Brian Warren says:
January 14, 02h

sorry - meant to include a link there in those ()

For more screenshot options than you ever would need….

Mike D. says:
January 14, 03h

Additionally, those of you who are used to hitting Command-Shift-3 for the last 15 years to capture your screen can go into the Keyboard Shortcuts Control Panel of Panther and remap Command-Shift-Control-4 (the most useful of the four screen capture commands) to Command-Shift-3.

As for color profile matching, if you only work in web graphics and never deal with calibration for printing presses, go to your File > Color Settings menu in Photoshop and set it to “Emulate Photoshop 4” mode. This effectively renders documents in Photoshop as they would render in any other application. It basically disables all the fancy color-profiling stuff that is great for print but not suitable for web.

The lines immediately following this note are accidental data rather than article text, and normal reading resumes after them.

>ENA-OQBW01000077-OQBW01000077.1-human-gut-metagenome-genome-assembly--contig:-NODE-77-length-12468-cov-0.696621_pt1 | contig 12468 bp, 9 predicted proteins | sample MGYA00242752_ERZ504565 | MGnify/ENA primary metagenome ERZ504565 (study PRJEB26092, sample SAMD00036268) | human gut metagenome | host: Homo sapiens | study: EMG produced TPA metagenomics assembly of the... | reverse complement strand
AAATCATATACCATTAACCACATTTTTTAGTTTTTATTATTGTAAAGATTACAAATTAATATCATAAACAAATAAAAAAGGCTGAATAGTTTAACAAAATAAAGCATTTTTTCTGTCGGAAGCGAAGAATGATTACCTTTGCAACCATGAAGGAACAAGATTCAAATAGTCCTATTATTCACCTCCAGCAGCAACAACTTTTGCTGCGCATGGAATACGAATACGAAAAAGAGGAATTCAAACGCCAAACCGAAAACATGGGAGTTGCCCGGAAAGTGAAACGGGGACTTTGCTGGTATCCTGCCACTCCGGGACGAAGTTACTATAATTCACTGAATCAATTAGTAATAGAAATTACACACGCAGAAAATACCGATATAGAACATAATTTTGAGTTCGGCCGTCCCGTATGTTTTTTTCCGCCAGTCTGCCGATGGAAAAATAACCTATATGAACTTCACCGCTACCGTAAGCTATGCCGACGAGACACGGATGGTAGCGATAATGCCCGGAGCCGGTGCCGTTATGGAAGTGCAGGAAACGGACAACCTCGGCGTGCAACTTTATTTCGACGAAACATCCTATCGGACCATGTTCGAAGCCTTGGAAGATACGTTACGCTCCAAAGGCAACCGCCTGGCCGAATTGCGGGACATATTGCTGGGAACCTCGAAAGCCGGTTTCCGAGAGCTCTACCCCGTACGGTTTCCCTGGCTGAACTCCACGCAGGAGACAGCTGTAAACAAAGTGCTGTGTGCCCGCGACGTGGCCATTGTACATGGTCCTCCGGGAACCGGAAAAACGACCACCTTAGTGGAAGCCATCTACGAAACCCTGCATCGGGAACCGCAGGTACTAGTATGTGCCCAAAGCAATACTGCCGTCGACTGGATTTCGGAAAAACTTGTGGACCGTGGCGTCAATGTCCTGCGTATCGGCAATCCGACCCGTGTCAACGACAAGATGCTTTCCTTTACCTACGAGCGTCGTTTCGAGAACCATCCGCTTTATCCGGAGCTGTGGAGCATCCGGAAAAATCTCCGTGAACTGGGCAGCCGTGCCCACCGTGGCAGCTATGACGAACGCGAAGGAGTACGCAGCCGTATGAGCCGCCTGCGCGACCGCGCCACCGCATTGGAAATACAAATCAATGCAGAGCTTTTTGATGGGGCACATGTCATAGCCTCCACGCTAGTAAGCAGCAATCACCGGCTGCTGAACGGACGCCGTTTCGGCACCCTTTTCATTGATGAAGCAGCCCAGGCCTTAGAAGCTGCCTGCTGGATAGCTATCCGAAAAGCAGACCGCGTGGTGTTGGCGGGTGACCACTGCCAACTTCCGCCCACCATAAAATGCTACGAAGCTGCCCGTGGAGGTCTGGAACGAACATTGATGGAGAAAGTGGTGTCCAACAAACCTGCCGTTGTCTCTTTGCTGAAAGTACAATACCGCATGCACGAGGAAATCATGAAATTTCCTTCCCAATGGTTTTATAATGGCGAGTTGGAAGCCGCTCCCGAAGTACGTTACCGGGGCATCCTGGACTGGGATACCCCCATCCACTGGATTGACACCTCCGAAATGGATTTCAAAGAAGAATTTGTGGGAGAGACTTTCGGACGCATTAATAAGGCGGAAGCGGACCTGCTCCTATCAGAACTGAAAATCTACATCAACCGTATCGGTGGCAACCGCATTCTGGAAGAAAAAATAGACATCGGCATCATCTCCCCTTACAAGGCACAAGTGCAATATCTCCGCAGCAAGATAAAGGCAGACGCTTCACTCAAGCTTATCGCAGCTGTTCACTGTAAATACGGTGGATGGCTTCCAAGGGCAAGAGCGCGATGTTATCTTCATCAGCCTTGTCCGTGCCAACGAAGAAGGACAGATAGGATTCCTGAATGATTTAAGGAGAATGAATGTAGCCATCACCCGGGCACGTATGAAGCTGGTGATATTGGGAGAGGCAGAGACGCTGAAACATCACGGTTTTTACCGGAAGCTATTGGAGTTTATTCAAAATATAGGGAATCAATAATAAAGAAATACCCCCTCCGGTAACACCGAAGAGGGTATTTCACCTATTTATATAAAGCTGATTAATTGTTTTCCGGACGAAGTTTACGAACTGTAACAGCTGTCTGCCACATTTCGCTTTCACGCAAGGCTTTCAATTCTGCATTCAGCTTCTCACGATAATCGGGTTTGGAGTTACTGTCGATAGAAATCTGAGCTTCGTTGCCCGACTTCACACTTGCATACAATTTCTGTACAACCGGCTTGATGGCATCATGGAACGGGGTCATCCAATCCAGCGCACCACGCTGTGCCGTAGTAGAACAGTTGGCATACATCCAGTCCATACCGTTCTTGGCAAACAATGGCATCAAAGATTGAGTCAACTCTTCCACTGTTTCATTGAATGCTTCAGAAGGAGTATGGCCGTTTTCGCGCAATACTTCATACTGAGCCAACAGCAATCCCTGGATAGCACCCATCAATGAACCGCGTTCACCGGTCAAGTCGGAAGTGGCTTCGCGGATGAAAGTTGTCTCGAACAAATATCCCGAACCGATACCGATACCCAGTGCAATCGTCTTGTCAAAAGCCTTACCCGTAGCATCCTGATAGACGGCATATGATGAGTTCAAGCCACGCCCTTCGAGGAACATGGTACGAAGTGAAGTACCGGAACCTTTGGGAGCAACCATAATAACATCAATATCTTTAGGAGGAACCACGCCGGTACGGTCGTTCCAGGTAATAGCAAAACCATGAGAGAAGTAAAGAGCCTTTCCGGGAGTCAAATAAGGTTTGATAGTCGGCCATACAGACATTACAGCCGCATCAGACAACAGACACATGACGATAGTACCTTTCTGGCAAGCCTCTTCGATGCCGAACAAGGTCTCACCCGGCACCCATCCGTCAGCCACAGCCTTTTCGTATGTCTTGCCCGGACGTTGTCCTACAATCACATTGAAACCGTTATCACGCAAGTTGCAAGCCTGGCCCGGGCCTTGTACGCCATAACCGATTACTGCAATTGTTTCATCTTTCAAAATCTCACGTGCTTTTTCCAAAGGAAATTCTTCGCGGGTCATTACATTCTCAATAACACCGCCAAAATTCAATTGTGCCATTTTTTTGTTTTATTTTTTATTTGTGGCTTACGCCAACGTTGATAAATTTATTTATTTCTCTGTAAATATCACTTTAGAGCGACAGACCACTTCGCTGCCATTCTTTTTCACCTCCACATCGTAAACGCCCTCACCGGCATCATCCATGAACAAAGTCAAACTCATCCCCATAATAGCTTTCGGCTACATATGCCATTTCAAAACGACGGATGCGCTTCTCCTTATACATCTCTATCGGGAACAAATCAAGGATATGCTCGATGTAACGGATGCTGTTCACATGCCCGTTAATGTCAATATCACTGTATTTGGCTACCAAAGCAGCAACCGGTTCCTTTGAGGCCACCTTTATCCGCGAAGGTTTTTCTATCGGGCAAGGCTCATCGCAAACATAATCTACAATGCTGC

Mike D. says:
January 14, 03h

Sorry, that’s the “Photoshop > Color Settings” menu. I’m still trying to shake OS 9 conventions even after having ditched it two years ago.

January 14, 03h

This problem also largely stems from Photoshop’s RGB color management. Long about PS version 5, Adobe decided to make sRGB (developed by or for Microsoft) the standard RGB color space, since the web was becoming big, and “Wouldn’t it be great if everything you saw in Photoshop looked exactly the same as the rest of the world sees it in Internet Explorer on Windows.”